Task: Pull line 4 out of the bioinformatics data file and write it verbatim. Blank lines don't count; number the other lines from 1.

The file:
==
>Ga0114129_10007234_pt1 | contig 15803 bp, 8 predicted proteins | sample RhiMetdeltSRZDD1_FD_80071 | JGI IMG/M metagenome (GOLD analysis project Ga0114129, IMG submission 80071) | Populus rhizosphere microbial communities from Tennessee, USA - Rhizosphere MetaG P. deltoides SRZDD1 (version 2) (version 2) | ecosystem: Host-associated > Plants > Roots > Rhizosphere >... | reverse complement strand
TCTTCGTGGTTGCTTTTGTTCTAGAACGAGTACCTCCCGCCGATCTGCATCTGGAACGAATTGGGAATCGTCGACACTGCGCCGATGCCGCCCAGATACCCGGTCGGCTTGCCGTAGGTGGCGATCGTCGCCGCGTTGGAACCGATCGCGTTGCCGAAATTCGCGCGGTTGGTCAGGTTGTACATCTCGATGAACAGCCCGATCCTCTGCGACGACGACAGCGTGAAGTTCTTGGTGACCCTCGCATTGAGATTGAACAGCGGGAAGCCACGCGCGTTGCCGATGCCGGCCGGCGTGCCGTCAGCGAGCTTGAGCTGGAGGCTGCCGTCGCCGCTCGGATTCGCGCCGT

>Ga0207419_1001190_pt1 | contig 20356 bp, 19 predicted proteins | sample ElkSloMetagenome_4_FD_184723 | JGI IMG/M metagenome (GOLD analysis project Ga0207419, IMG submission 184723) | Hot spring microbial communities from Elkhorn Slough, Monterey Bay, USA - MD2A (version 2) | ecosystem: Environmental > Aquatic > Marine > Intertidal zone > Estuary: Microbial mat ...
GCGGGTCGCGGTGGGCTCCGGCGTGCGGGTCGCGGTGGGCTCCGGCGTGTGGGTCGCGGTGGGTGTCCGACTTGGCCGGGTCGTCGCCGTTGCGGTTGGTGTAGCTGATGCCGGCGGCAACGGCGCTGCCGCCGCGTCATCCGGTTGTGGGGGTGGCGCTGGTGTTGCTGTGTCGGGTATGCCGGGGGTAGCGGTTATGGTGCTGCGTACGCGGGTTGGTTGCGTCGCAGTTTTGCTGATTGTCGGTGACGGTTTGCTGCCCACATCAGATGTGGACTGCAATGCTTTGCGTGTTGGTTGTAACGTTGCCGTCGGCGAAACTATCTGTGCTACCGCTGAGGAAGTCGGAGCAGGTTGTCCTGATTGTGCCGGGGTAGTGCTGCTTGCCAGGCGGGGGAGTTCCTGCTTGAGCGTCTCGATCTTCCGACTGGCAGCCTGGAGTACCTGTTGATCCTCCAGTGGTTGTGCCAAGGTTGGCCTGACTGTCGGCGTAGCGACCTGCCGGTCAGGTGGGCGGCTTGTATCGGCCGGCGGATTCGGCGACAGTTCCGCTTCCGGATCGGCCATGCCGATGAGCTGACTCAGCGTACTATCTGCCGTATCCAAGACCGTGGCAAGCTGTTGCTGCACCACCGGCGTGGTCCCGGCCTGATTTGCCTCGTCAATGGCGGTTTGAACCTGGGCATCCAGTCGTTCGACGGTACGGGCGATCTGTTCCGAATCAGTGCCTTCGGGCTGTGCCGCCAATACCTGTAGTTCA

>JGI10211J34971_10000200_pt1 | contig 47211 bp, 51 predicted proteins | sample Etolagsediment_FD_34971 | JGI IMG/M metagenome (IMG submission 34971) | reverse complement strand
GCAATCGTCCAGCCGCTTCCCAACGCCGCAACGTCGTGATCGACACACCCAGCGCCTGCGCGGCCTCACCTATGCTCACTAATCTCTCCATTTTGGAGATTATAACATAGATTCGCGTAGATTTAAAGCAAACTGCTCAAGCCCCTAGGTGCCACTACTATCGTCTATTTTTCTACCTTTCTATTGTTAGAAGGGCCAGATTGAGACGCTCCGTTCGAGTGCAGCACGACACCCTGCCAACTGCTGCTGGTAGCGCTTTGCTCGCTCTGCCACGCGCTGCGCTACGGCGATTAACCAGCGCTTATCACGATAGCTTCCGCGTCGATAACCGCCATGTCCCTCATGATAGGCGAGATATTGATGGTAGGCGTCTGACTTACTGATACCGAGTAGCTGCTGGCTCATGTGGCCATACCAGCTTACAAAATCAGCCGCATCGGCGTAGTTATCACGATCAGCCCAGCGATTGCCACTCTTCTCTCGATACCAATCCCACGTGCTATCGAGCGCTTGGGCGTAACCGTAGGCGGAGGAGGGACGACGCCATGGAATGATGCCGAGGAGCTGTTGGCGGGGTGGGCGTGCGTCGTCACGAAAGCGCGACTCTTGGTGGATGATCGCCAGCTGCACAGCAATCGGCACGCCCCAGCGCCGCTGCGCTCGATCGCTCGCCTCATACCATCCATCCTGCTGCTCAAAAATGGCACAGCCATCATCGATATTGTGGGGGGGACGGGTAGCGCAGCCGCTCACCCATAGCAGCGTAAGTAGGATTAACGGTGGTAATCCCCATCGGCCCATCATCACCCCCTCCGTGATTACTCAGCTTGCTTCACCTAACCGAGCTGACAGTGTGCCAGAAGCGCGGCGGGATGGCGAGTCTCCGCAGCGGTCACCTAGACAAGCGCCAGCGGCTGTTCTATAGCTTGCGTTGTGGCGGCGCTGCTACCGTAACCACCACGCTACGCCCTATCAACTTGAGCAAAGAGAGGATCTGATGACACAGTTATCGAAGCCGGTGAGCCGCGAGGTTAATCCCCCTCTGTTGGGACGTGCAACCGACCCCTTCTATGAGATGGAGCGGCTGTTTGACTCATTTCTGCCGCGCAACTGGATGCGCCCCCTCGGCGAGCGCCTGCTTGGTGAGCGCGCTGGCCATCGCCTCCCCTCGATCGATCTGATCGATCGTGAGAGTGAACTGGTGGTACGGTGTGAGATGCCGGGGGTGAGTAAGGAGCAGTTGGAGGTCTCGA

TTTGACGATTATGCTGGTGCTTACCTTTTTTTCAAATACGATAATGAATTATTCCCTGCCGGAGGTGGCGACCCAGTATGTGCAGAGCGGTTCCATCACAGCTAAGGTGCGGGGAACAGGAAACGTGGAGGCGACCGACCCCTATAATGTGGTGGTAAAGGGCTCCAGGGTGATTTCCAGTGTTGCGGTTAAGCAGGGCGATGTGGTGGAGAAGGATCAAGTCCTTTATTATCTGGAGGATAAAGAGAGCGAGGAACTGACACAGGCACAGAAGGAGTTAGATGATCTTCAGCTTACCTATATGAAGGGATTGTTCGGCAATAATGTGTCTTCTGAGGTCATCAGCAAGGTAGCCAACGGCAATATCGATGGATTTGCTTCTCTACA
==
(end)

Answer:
GCGGGTCGCGGTGGGCTCCGGCGTGCGGGTCGCGGTGGGCTCCGGCGTGTGGGTCGCGGTGGGTGTCCGACTTGGCCGGGTCGTCGCCGTTGCGGTTGGTGTAGCTGATGCCGGCGGCAACGGCGCTGCCGCCGCGTCATCCGGTTGTGGGGGTGGCGCTGGTGTTGCTGTGTCGGGTATGCCGGGGGTAGCGGTTATGGTGCTGCGTACGCGGGTTGGTTGCGTCGCAGTTTTGCTGATTGTCGGTGACGGTTTGCTGCCCACATCAGATGTGGACTGCAATGCTTTGCGTGTTGGTTGTAACGTTGCCGTCGGCGAAACTATCTGTGCTACCGCTGAGGAAGTCGGAGCAGGTTGTCCTGATTGTGCCGGGGTAGTGCTGCTTGCCAGGCGGGGGAGTTCCTGCTTGAGCGTCTCGATCTTCCGACTGGCAGCCTGGAGTACCTGTTGATCCTCCAGTGGTTGTGCCAAGGTTGGCCTGACTGTCGGCGTAGCGACCTGCCGGTCAGGTGGGCGGCTTGTATCGGCCGGCGGATTCGGCGACAGTTCCGCTTCCGGATCGGCCATGCCGATGAGCTGACTCAGCGTACTATCTGCCGTATCCAAGACCGTGGCAAGCTGTTGCTGCACCACCGGCGTGGTCCCGGCCTGATTTGCCTCGTCAATGGCGGTTTGAACCTGGGCATCCAGTCGTTCGACGGTACGGGCGATCTGTTCCGAATCAGTGCCTTCGGGCTGTGCCGCCAATACCTGTAGTTCA